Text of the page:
Many of the materials you’ll use in a greenhouse have different, noteworthy characteristics. This section might come in handy when you are working with retrofitting, or constructing greenhouses.
Remember a greenhouse glazing is only as good as its warranty!
Consider when thinking about new greenhouse glazings:
– Life span
– Hail & rock resistance
– Cost (over the life of the glazing)
– Ease of installation
– Strength: snow load support
– Fire resistance
– Light transmittance
– Energy efficiency (insulated)
– Light diffusion
– Weight (glass is heavier than plastic and needs a stronger frame)
First, before you buy glazing material, be sure that it is sold specifically for use in the sun over many years without losing its clarity (at least for a good while). Virtually all plastics eventually break down (either turn yellow, white and/or become brittle) when exposed to the sun’s ultraviolet light, limiting the amount and quality of light entering the greenhouse. Still that is no reason to not choose plastic. Some are guaranteed for as much as 20 years (however most are about 10 years). Some plastics are many times stronger than glass. Where I live it hails on the average of 10 times a year. Glass is not an option. For our specific climate and budget I choose polycarbonate. There are many pros and cons to consider in selecting the right glazing. Usually the number one consideration is budget. One of the most important questions is the warranty or guarantee, get a copy of it and read it before you buy. Let’s look at some of the attributes of different glazings.
Acrylic– Available as a double walled material. Acrylic is very strong but is easy to cut. May support an open flame. Expands and contracts with temperature swings. Often acrylic is a clear material or even clearer than polycarbonate, however like most plastics it is easily scratched (easier than polycarbonate). It is moderately expensive as a single sheet. If you start to get multiple layer honeycomb types of sheets the price rises rapidly. It can bend around large diameter curves. Some acrylics readily crack when hit with a blunt object such as a large hailstone. The life span of most acrylics are usually from 10 to 20 years, check the warranty. It is more resistant to yellowing than most plastics but still gets brittle with age.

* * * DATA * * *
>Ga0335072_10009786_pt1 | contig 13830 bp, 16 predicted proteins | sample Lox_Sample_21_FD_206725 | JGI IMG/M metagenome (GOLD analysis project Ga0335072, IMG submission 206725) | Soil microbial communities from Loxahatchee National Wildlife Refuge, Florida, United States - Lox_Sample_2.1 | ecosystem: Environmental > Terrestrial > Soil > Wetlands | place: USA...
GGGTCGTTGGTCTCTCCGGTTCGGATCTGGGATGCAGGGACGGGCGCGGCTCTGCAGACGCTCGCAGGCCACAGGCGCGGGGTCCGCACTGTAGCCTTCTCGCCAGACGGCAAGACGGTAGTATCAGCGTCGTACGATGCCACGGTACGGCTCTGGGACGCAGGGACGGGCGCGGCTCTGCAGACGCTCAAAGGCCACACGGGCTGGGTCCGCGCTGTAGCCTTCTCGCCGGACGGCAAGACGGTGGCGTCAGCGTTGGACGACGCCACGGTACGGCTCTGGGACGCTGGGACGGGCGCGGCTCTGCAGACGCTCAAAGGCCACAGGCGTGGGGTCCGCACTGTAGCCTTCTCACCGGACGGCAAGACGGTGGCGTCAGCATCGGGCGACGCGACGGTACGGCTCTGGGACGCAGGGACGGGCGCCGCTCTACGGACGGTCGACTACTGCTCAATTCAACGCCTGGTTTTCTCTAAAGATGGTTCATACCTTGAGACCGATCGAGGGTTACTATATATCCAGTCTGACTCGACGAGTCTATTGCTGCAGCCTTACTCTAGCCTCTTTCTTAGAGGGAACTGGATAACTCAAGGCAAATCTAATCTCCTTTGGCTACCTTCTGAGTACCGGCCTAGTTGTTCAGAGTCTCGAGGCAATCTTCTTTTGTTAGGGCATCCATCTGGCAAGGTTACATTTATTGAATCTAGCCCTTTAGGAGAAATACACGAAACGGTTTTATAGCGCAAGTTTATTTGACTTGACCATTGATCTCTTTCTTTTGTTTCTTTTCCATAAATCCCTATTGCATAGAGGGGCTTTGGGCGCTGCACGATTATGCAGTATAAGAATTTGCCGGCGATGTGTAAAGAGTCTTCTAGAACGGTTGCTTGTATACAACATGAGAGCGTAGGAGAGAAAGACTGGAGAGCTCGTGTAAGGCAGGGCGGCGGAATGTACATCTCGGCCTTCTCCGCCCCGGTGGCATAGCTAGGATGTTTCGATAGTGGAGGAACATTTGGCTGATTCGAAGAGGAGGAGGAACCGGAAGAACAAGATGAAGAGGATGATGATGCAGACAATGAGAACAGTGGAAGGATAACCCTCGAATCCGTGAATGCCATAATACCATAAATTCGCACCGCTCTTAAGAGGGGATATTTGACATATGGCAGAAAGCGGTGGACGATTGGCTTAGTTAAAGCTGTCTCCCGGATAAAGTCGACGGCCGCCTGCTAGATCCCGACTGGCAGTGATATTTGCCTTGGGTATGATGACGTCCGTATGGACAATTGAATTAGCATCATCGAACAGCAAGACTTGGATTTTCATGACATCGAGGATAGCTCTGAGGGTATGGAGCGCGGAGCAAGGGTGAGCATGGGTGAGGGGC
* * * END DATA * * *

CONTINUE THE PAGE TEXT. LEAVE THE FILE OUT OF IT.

Fiberglass– Commonly found in many brands and grades. Life span varies from 3 years to 20 years. Some brands turn yellow quicker than others. Be careful of what is sold in lumberyards; trust in only the written warranty. Fiberglass is very combustible! I would rate it as being moderately cheap. It is available in both corrugated and flat. Fiberglass glazing is only available in single-layer thickness. Often used in concert with polyethylene placed on the interior providing a low cost second, inner layer for insulation. Fiberglass is easy to cut and easy to work with. Be sure to wear gloves as the fibers can irritate. Fiberglass is relatively strong but can be bent around large diameter curves. It has a low amount of expansion and contraction with varying temperatures. Fiberglass is great for diffusing light which increases photosynthesis in a greenhouse.
Glass– Commonly available. This is the only glazing that I can think of that is recyclable. It varies in price from cheap (double strength) to expensive if it has many energy saving treatments. Glass is brittle and difficult to cut. It requires more precision and muscle in the installation process, as it can be heavy to work with. All of this may increase the installation price. Glass is available in single, double and triple layers for maximum energy efficiency. It is also available as a tempered or laminated glass product for increased strength.
The life span of glass can be indefinite (until a rock or hail stone attack). There have been and will continue to be many new energy conserving technological advances with glass making some glass brands very energy efficient. These include low-e, heat mirror, argon-filled air spaces and more. The effects of these new innovations in glass technology on the growing of plants remains to be fully tested. In general these surface treatments usually grow plants fine except when they noticeably darken the glass which reduces the amount of incoming light.
Some pluses to glass include the fact that glass has a very low amount of expansion and contraction with varying temperatures. Unlike many plastics, glass is not combustible, nor does it scratch.
Clear glass creates sharp shadows and does not diffuse light much. This is less optimal for growing plants but is great if you want to look out of your greenhouse. You can also find glass that has been treated with a frost-like application that can diffuse light very well. (see related in depth discussions on diffuse light and plant growth later in the book Greenhouse Gardener’s Companion.